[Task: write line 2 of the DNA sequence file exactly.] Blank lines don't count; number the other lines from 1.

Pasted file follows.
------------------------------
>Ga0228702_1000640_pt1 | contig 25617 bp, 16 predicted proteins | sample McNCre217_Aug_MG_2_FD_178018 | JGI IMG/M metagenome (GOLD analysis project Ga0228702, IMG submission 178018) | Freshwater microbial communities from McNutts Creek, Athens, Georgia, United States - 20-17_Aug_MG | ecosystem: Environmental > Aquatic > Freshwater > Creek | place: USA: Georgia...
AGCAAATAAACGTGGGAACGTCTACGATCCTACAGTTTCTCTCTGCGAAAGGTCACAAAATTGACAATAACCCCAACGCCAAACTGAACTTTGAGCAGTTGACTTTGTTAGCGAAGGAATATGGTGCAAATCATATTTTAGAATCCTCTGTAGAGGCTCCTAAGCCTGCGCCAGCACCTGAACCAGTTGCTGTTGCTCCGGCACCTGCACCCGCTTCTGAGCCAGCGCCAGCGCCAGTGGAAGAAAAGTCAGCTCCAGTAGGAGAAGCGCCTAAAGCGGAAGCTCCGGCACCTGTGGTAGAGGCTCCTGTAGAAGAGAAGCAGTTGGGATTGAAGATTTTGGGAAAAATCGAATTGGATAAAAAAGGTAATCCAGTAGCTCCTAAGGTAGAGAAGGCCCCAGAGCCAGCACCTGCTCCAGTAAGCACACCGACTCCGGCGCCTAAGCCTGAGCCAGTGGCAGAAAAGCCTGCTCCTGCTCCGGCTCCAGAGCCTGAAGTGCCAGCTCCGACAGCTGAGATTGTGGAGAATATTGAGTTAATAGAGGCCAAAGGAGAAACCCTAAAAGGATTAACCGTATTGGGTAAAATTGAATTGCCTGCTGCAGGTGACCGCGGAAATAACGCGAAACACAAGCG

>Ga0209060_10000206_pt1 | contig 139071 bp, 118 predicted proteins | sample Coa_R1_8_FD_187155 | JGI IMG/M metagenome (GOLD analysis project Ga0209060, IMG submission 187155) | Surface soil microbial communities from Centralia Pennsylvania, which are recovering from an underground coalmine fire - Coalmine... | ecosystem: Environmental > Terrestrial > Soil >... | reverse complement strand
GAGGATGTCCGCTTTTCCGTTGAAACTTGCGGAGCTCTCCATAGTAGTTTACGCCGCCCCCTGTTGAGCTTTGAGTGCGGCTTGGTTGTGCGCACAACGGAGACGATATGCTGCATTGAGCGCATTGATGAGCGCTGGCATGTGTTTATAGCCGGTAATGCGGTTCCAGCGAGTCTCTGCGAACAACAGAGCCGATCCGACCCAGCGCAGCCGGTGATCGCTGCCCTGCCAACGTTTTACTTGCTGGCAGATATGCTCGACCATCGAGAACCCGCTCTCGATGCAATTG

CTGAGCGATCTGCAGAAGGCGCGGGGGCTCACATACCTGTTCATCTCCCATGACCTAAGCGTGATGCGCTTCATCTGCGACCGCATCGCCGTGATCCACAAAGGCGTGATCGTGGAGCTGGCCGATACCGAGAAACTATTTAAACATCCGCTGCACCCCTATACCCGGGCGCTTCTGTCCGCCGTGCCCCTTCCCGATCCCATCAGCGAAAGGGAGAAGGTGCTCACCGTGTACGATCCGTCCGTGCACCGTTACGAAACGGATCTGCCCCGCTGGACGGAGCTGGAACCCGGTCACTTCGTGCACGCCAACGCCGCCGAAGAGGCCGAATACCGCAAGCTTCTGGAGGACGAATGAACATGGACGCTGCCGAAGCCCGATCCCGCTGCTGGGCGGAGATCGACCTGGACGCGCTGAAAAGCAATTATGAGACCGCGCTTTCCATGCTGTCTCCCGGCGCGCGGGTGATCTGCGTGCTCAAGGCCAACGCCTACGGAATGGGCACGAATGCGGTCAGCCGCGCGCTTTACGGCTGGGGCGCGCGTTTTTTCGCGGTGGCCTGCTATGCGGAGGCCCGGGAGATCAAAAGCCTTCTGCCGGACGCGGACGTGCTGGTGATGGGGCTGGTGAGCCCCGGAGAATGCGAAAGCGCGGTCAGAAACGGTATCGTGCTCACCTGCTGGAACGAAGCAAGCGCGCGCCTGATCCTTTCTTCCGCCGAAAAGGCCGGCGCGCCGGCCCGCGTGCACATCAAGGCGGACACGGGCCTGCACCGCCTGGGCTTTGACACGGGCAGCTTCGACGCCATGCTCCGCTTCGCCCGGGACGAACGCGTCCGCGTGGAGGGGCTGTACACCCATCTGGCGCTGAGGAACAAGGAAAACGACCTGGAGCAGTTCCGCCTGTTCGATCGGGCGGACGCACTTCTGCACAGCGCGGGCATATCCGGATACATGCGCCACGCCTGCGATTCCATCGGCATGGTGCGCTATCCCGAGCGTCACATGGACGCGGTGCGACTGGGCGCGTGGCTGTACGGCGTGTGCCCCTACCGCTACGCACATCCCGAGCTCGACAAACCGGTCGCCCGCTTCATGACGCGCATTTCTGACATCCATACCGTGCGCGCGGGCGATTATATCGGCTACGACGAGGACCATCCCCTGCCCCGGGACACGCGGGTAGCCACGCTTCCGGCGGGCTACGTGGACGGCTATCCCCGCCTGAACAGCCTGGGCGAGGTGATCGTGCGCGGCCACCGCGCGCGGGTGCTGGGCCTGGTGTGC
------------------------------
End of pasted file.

AGCAAATAAACGTGGGAACGTCTACGATCCTACAGTTTCTCTCTGCGAAAGGTCACAAAATTGACAATAACCCCAACGCCAAACTGAACTTTGAGCAGTTGACTTTGTTAGCGAAGGAATATGGTGCAAATCATATTTTAGAATCCTCTGTAGAGGCTCCTAAGCCTGCGCCAGCACCTGAACCAGTTGCTGTTGCTCCGGCACCTGCACCCGCTTCTGAGCCAGCGCCAGCGCCAGTGGAAGAAAAGTCAGCTCCAGTAGGAGAAGCGCCTAAAGCGGAAGCTCCGGCACCTGTGGTAGAGGCTCCTGTAGAAGAGAAGCAGTTGGGATTGAAGATTTTGGGAAAAATCGAATTGGATAAAAAAGGTAATCCAGTAGCTCCTAAGGTAGAGAAGGCCCCAGAGCCAGCACCTGCTCCAGTAAGCACACCGACTCCGGCGCCTAAGCCTGAGCCAGTGGCAGAAAAGCCTGCTCCTGCTCCGGCTCCAGAGCCTGAAGTGCCAGCTCCGACAGCTGAGATTGTGGAGAATATTGAGTTAATAGAGGCCAAAGGAGAAACCCTAAAAGGATTAACCGTATTGGGTAAAATTGAATTGCCTGCTGCAGGTGACCGCGGAAATAACGCGAAACACAAGCG